Meringue Glacé and Hot Chocolate Sauce

This is one of those recipes that has just never appealed to me. It sounds sweet and sickly, and if I ever saw it on a restaurant menu, it’s certainly not something I’d order. But, I have an awful lot of egg whites left over from yesterday’s Peach Melba, so here goes.

The recipe starts “First make the ice cream”, at which I feel smug. It’s the same ice cream recipe that I made yesterday, and there’s still a huge amount left in the freezer. I can skip this and move on to the meringues.

I’ve made meringues a few times just lately, so I’m pretty confident I can pull these off without too much trouble.

I beat egg whites with a little salt until stiff, then beat in some of the sugar until glossy and stiff.

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Next, I fold in the rest of the sugar until it’s all mixed thoroughly.

Now to prepare a baking tray. Hopkinson and Bareham try hard to put the argument that rubbing a baking sheet with butter, dusting it with flour, then pouring off the excess flour into the sink, is a far superior method than simply cutting a piece of baking parchment to size. Sorry, I don’t buy it. I use baking parchment extensively. I use it for everything, from making biscuits to roasting potatoes. It’s an amazing product, and a staple in my kitchen. I have no intention of accidentally dusting half the kitchen in flour just to stop some meringues sticking, so I cut some baking parchment to line my baking tray.

Next, I spoon the meringue on to the parchment. The recipe offers a lot of leeway here in terms of how you do this – you can pipe it, or spoon it, “in whichever form suits your mood.” I opt for the more rustic look, with peaks and ragged edges, rather than perfectly smooth rounds.

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The meringues go into the oven for about an hour and a half, and are a pale coffee colour when they come out.

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Whilst they cool, I make the chocolate sauce. Very simple – just dark chocolate and cream warmed together in a pan, and then some butter whisked in to it.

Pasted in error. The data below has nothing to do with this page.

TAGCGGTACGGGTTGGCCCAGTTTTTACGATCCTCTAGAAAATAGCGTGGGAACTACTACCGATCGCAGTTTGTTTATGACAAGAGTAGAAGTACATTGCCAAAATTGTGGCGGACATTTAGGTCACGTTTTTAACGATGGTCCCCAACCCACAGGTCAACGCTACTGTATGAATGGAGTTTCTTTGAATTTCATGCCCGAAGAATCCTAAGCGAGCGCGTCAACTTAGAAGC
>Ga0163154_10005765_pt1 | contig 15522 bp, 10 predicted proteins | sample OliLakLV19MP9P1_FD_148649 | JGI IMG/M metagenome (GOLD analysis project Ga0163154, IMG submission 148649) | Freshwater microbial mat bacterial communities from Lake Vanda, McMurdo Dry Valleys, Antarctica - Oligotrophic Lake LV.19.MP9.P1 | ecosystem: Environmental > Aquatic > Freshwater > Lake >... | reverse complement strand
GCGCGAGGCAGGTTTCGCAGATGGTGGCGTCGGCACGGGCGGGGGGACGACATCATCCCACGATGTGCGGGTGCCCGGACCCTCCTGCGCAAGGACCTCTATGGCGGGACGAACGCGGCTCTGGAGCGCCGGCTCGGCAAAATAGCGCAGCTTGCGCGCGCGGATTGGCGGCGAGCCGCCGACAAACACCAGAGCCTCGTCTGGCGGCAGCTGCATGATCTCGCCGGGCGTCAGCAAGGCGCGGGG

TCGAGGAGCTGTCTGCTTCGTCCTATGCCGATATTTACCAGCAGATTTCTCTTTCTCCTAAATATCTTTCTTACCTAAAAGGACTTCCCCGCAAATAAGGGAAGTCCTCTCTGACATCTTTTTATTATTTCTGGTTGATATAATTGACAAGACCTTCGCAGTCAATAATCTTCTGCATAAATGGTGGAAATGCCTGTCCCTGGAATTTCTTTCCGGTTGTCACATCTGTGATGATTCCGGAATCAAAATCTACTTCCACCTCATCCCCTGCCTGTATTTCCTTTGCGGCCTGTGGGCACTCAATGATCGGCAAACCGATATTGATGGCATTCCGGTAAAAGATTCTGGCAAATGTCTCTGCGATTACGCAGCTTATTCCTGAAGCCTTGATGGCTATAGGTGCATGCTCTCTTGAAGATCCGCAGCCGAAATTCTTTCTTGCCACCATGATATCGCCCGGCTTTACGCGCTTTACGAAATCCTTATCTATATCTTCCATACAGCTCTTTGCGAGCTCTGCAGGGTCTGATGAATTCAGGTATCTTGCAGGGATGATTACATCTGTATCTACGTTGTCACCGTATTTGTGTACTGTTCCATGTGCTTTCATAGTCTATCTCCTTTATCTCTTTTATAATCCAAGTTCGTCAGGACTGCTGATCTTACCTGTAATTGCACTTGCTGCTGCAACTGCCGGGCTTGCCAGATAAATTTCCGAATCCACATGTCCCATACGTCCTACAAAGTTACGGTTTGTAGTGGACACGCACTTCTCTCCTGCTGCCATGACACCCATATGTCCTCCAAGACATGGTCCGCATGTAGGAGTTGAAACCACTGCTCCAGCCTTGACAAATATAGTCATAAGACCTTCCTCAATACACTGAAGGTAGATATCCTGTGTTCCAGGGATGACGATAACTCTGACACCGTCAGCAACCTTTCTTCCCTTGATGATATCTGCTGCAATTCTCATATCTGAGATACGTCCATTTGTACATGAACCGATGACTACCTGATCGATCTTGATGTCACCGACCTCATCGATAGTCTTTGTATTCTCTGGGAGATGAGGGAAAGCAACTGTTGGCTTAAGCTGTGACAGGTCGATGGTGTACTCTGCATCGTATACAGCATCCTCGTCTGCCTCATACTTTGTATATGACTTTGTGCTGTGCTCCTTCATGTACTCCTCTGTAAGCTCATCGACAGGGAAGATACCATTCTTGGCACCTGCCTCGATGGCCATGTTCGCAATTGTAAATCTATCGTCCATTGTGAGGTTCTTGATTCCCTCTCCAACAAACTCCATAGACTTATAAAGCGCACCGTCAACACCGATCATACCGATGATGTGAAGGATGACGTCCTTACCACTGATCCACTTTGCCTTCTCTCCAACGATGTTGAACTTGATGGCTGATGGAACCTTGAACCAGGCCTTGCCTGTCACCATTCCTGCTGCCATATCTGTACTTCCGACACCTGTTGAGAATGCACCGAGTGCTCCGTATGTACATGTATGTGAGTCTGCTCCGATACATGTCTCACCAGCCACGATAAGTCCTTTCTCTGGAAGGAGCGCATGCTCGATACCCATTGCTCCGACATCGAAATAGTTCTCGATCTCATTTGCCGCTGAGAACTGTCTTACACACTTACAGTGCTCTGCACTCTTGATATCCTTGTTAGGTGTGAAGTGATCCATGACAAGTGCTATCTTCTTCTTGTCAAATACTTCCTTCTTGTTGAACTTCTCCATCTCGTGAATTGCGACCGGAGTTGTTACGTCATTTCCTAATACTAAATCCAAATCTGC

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Lastly, I whip up some double cream, together with some caster sugar, until thick.

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To serve, I take two meringues, put a scoop of ice cream onto a plate and sandwich it with the meringues. A dollop of cream goes on top of the ice cream, and chocolate sauce is drizzled over the top.

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Now, I realise as I’m doing this, that my meringues are probably a little on the large side. Maybe I should have made them a little smaller – this is turning into a huge dessert. Oh well. Let’s see how it tastes.

It turns out to be rather nice. Nowhere near as sweet or sickly as I feared. The meringues have just right amount of sweetness, and this is tempered by the richness of the dark chocolate sauce. The meringues have just the right texture – crisp, and firm to the touch, but readily crumble away to reveal the beautifully sticky interior. I have to say I enjoyed it. It was way too big though.

Sue says:

Another blinder on the dessert front from Dave.  His meringues have really come on well in recent times.  These were not too sweet.  They were delicate and crisp on the outside and sticky and chewy on the inside.  Just on their own these would have been really nice.

But then he made a chocolate sauce which was really chocolatey and to top that off he heaped whipped cream and vanilla ice-cream in between the meringues.  It was a plateful of fluffy clouds with chocolate sauce on.  Very nice.  Certainly dinner party standard, but they could have done with being a bit smaller.


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